Another way is to use a light trap. This trap is far more effective with flying bugs like moths. Most nocturnal insects are drawn towards lights, a light trap uses this trait against them. All you need to do is go out to a wooded area or field and hang up a white bed sheet. Then take a black light flashlight and shine it on the sheet. Every bug in the area will start moving towards the sheet. it will take about 30min for a lot of them to actually make it to the sheet so I usually set this up first and then go spotlighting while waiting for the sheet to fill up.
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CamoChameleonsHuman

Chameleon Enthusiast
First, don’t waste your time chasing these things around in the daytime. There are much better ways to go about this, both are crazy simple too.

Easiest way to catch a bunch is to go out into a field or woods about an hour after dark and spotlight them with a led headlight. You want to find some tall grass at least waist high or any other wild plants that can support their weight. Most of the ones we catch are between 3-6’ above ground so focus on scanning with your headlamp back and forth over that elevation. You don’t want to look for the shape of the katydid, you want to look for the bright green color, it really pops when the light hits it. You’ll see what I mean the first time you find one. You have to keep the headlamp directly on them, if you do that they will freeze and not run just like a deer in the headlights. You can literally walk right up to them and grab them off of a leaf, it’s almost unfair!

Another way is to use a light trap. This trap is far more effective with flying bugs like moths. Most nocturnal insects are drawn towards lights, a light trap uses this trait against them. All you need to do is go out to a wooded area or field and hang up a white bed sheet. Then take a black light flashlight and shine it on the sheet. Every bug in the area will start moving towards the sheet. it will take about 30min for a lot of them to actually make it to the sheet so I usually set this up first and then go spotlighting while waiting for the sheet to fill up.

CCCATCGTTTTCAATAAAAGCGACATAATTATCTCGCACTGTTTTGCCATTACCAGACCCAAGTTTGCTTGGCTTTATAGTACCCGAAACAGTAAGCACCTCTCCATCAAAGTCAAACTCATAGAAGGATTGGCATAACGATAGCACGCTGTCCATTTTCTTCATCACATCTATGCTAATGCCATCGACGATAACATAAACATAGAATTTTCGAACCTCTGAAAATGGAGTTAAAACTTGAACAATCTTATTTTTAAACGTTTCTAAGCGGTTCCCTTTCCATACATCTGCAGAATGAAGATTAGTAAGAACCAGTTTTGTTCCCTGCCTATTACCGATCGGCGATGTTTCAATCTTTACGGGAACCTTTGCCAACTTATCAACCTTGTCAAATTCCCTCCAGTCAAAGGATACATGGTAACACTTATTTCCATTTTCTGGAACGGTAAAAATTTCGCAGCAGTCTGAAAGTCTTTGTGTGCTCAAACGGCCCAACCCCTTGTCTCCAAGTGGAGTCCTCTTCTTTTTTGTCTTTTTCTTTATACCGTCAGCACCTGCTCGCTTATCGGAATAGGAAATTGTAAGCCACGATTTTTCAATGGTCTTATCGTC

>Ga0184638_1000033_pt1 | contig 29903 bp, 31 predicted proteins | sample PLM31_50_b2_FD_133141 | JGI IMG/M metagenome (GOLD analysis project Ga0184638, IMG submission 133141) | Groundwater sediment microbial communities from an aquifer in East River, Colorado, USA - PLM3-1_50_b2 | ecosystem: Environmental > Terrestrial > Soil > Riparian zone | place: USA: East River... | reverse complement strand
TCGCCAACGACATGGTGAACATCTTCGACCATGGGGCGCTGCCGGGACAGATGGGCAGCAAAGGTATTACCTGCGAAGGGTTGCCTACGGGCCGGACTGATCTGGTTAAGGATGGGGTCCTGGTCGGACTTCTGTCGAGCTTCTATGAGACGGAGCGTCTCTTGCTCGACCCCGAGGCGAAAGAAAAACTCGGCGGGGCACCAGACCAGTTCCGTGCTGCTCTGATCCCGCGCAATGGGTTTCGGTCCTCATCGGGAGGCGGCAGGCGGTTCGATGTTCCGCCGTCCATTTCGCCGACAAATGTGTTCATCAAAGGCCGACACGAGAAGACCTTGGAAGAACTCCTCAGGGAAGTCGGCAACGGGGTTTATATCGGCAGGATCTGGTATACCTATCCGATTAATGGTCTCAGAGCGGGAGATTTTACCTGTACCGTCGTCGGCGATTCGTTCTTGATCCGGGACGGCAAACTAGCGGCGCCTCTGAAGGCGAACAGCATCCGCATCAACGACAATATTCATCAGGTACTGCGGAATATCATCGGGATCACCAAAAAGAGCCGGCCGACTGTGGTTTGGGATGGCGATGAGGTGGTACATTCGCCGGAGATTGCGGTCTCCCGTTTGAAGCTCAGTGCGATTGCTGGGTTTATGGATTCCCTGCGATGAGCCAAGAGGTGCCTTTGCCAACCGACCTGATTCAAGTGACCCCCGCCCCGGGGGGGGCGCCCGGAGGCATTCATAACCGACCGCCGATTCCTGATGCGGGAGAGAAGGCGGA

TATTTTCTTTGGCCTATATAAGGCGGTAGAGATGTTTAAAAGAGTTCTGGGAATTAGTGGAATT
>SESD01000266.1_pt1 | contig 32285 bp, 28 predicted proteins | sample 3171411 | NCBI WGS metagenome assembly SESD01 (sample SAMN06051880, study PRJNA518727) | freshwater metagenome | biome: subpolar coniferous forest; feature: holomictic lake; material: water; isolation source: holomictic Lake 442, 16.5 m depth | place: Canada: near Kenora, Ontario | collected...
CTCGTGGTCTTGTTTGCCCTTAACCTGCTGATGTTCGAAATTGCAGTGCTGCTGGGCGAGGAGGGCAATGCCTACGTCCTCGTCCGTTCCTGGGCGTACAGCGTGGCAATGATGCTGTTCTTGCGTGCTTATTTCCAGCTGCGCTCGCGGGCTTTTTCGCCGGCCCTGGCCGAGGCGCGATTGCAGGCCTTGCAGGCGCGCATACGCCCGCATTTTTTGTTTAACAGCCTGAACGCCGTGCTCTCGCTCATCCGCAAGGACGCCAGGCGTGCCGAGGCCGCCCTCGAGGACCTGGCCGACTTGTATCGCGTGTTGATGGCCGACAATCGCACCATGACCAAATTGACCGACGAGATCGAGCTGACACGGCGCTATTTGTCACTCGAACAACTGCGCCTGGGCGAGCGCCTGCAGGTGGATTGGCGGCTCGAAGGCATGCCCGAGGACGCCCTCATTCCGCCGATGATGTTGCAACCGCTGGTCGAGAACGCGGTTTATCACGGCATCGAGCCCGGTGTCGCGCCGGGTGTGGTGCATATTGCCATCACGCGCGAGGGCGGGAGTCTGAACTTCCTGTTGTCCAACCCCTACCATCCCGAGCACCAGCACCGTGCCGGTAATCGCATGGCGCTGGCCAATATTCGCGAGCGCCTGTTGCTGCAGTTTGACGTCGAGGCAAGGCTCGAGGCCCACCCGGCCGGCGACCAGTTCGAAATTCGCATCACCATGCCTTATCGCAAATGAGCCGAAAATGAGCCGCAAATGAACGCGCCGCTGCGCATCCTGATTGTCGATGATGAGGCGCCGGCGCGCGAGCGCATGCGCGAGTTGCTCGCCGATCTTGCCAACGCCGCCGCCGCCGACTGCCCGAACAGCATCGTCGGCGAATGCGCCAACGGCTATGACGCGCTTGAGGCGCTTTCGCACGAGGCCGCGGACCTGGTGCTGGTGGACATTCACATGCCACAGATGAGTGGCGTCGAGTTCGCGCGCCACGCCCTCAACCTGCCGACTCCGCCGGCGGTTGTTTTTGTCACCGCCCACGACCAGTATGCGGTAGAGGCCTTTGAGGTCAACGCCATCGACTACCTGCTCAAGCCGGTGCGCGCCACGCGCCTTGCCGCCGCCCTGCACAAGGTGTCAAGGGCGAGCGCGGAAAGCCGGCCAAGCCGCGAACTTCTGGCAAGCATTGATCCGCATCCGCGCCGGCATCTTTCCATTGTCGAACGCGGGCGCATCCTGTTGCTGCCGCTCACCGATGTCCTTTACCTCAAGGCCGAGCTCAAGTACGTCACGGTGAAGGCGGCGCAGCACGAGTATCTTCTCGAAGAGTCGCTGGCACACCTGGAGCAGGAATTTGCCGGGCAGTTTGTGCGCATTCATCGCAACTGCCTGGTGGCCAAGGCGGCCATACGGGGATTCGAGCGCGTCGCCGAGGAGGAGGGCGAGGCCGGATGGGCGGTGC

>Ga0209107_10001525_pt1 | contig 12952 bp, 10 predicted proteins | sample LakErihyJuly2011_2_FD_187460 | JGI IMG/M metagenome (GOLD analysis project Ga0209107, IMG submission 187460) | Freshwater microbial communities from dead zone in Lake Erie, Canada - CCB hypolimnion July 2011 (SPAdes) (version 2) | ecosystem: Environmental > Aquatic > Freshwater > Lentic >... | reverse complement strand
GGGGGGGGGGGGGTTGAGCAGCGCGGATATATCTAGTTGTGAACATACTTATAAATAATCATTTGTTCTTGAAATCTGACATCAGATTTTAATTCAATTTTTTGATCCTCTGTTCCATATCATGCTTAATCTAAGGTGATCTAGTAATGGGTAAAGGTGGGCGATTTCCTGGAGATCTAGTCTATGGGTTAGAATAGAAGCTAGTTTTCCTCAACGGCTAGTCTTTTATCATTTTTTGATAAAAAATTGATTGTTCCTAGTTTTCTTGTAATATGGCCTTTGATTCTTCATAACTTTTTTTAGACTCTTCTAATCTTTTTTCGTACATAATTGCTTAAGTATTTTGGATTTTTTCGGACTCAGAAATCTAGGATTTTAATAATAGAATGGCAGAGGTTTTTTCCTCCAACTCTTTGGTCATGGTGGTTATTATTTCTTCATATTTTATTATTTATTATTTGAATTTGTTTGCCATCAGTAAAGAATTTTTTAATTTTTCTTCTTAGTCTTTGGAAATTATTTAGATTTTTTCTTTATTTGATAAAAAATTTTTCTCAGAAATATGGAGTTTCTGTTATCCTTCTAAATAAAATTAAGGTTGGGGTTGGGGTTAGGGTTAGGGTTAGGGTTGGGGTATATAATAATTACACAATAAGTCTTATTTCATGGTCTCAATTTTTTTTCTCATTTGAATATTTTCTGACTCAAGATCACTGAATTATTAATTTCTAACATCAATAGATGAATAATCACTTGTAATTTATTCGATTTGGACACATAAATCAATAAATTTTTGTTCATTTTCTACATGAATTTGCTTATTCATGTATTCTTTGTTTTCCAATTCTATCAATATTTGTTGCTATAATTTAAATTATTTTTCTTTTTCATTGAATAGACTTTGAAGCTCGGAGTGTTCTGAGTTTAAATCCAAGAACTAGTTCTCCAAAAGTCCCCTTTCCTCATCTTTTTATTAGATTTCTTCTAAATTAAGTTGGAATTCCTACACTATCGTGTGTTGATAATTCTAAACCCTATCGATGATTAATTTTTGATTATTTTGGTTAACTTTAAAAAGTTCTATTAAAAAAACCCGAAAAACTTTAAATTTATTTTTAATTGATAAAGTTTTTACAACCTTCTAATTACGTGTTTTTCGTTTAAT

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And don't flip your dune buggy!
 

snitz427

Chameleon Enthusiast
im gonna try “bush beating” tomorrow. They like to perch in trees and bushes and dont move much during the day... so you supposedly place a white sheet under a bush and shake it or whack it until bugs fall out. Walking around Baltimore parks late at night sounds like a way to get shot :p
 

Brodybreaux25

Chameleon Enthusiast
@Brodybreaux25 I was thinking of asking you, I didn't remember you specifically caught katydids. I know you did the light trap. I have woods behind my house, maybe I'll walk through there with a flashlight. Neighbors might be a bit confused lol
Spotlighting is the way to go if your looking for a specific type of hopper. You can cover wayyyyy more ground with the headlights. Light trap is just luck of the draw. Both work but the spotlight is the way to go, no doubt.